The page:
Workers’ compensation is a significant cost to Illinois taxpayers and drains scarce tax dollars from government coffers. A previous report in this series estimated the direct cost of workers’ compensation to state, county and municipal governments is $402 million in worker payouts per year.1 Building upon those findings, this report estimates that the total cost of workers’ compensation to...View Report
Government worker retirement costs and interest on state retirement debt are squeezing out funding for social service providers and taxpayer relief.
Nearly 38 percent of Illinois Teachers Retirement System assets are in so-called alternative investments.
Illinois’ teacher pension system is structured to allow local school boards to agree to generous contracts, knowing taxpayers across the state will foot the bill. This system should change so that local school boards cover their own pension costs. That way, they will bear the full cost of salary increases they decide on, rather than pushing much of that cost onto unaware state taxpayers.
Illinois crafted the solution to its pension crisis nearly 20 years ago. The problem is many lawmakers don’t even know that solution exists. Since 1998, more than 20,000 state university workers have opted into a 401(k)-style plan instead of the traditional pension plan. Illinois’ lawmakers can begin to solve the pension crisis by simply expanding the State Universities Retirement System’s 401(k)-style plan to all state workers.
In 2010, the unfunded debt related to pensions and retiree health care costs for local and state government workers across Illinois was $203 billion, the equivalent of more than $43,000 per household. In just six years, the total debt Illinois households are on the hook for has jumped to $56,000, or 31 percent. That’s a $13,000 increase for each household. Total unfunded debt for state and local governments in Illinois now totals $267 billion.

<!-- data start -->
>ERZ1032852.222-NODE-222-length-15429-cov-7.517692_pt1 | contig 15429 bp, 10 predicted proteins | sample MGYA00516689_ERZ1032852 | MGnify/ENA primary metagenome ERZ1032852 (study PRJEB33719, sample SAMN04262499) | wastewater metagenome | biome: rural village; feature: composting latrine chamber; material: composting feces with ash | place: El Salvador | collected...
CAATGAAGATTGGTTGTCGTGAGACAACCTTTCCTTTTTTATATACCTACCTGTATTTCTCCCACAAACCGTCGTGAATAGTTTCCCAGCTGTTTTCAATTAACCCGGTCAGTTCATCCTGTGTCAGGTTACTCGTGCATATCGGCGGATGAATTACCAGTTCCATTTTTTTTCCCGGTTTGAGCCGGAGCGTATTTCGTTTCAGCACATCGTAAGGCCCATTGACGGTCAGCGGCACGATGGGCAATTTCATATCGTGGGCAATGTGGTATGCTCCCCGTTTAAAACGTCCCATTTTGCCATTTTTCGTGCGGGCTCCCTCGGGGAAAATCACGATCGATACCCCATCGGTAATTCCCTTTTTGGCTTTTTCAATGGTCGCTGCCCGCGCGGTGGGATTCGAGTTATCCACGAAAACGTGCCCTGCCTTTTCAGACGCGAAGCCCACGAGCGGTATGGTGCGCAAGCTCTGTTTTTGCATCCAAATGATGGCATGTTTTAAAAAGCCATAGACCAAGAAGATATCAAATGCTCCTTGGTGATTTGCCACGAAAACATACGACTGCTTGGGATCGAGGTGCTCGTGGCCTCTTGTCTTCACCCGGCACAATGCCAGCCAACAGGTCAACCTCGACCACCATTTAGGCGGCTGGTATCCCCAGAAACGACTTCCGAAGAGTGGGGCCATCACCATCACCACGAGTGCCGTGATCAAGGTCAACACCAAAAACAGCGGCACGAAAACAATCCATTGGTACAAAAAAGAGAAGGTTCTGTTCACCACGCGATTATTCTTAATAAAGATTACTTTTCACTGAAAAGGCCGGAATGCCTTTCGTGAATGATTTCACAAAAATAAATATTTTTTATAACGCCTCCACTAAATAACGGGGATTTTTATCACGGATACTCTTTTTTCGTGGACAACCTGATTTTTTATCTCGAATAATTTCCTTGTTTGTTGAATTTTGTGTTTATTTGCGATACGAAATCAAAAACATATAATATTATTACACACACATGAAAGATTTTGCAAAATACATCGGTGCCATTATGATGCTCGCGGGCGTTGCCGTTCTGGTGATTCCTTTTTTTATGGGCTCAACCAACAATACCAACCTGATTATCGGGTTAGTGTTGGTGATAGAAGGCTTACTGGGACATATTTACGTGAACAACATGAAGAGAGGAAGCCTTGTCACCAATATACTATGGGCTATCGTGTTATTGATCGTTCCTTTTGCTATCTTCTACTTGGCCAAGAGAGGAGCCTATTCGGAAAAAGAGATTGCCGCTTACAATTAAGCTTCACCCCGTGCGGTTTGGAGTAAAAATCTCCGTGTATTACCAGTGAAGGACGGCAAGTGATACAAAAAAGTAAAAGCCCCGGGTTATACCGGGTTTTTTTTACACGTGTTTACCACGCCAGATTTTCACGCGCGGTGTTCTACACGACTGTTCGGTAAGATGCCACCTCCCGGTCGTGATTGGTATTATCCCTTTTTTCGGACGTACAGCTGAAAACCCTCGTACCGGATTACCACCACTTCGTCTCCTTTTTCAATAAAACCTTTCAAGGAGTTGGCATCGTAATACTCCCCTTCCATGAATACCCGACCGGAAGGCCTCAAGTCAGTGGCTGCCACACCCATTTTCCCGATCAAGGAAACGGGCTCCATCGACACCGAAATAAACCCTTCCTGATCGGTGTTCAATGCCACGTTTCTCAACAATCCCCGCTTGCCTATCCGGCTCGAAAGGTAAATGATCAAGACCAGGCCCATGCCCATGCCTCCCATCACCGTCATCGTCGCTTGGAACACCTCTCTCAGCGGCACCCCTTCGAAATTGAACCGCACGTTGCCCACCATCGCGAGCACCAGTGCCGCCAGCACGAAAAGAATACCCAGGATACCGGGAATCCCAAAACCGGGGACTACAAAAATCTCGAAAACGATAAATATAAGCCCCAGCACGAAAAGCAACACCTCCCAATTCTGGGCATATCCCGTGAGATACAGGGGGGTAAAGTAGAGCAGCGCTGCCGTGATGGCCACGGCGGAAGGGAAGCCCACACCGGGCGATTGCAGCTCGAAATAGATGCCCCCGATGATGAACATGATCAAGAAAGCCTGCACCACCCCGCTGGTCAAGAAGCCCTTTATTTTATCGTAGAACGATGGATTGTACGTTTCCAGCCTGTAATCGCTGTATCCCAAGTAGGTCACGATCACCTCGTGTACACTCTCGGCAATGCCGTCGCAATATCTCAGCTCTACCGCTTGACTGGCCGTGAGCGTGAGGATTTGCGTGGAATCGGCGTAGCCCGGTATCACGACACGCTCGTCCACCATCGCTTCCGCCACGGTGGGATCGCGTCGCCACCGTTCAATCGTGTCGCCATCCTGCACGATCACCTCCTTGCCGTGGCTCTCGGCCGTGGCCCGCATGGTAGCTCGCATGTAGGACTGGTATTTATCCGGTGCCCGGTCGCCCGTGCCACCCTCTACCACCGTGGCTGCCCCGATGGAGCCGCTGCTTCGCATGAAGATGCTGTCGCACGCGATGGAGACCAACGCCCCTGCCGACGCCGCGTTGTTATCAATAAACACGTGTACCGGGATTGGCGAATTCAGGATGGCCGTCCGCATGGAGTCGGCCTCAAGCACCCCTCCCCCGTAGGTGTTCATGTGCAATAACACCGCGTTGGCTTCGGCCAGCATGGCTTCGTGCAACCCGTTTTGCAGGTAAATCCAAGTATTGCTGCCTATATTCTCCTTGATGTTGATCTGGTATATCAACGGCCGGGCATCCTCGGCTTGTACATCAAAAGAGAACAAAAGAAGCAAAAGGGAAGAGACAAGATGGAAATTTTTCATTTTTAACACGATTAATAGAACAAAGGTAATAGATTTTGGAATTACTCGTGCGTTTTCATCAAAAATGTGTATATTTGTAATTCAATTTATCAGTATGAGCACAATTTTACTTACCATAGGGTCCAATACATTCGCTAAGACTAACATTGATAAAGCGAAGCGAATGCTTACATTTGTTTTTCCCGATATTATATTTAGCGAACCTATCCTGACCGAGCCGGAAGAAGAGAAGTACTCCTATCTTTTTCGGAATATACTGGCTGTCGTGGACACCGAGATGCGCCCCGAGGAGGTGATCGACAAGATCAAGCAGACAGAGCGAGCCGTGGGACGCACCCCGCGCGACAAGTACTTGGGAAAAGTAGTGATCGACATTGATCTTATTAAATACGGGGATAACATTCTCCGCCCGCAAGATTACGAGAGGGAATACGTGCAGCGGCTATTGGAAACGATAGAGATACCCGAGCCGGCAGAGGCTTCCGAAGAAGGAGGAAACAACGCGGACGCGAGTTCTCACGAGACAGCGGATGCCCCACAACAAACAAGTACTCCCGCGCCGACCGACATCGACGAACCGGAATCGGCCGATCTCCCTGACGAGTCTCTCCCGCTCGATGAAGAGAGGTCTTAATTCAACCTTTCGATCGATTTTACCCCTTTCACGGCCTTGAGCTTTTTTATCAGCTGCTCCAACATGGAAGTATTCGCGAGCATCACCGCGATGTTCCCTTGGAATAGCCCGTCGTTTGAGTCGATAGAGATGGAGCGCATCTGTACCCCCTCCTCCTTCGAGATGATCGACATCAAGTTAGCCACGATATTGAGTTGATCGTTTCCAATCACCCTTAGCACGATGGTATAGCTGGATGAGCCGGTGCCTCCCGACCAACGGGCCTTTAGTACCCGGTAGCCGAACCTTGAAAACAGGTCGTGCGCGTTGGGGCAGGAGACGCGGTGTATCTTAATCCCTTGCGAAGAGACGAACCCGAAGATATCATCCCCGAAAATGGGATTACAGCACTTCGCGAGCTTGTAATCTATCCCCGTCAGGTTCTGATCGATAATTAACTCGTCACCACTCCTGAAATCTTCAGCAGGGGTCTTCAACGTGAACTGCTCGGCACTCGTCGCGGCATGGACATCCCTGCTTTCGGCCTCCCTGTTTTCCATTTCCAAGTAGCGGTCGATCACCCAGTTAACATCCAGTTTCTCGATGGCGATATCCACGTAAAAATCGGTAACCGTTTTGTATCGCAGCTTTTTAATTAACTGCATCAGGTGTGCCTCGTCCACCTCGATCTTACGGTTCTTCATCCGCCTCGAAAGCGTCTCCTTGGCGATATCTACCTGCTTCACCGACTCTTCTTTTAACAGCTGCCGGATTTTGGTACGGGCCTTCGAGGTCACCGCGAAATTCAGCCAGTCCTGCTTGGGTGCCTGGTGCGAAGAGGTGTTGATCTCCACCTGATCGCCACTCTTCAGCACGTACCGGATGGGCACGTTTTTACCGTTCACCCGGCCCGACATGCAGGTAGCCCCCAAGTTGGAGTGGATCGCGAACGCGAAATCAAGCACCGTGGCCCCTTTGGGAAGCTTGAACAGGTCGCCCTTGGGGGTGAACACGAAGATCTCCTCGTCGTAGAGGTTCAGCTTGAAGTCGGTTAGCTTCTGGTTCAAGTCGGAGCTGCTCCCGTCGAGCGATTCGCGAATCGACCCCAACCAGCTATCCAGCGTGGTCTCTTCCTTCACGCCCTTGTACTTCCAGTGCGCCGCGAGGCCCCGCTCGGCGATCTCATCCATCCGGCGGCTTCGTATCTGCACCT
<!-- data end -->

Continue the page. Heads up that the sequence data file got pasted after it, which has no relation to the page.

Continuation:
More than 50 percent of the state’s $4.1 billion budget for public universities is spent on retirement costs alone.
Top school district superintendents have used the sick-leave perk to boost their pensions by $350,000 or more over the course of their retirements.
A golden rule of finance is this: Debt that can’t be paid won’t be paid.
The Illinois Senate’s proposed budget deal is full of tax hikes because it lacks the necessary spending reforms needed to right Illinois’ fiscal ship.
The state’s largest government-worker union just voted to authorize a strike for state workers. The union perpetuates a myth that Gov. Bruce Rauner is waging war on the middle class – all while ignoring that his contract offer to state workers includes benefits unavailable to most Illinoisans working in the private sector.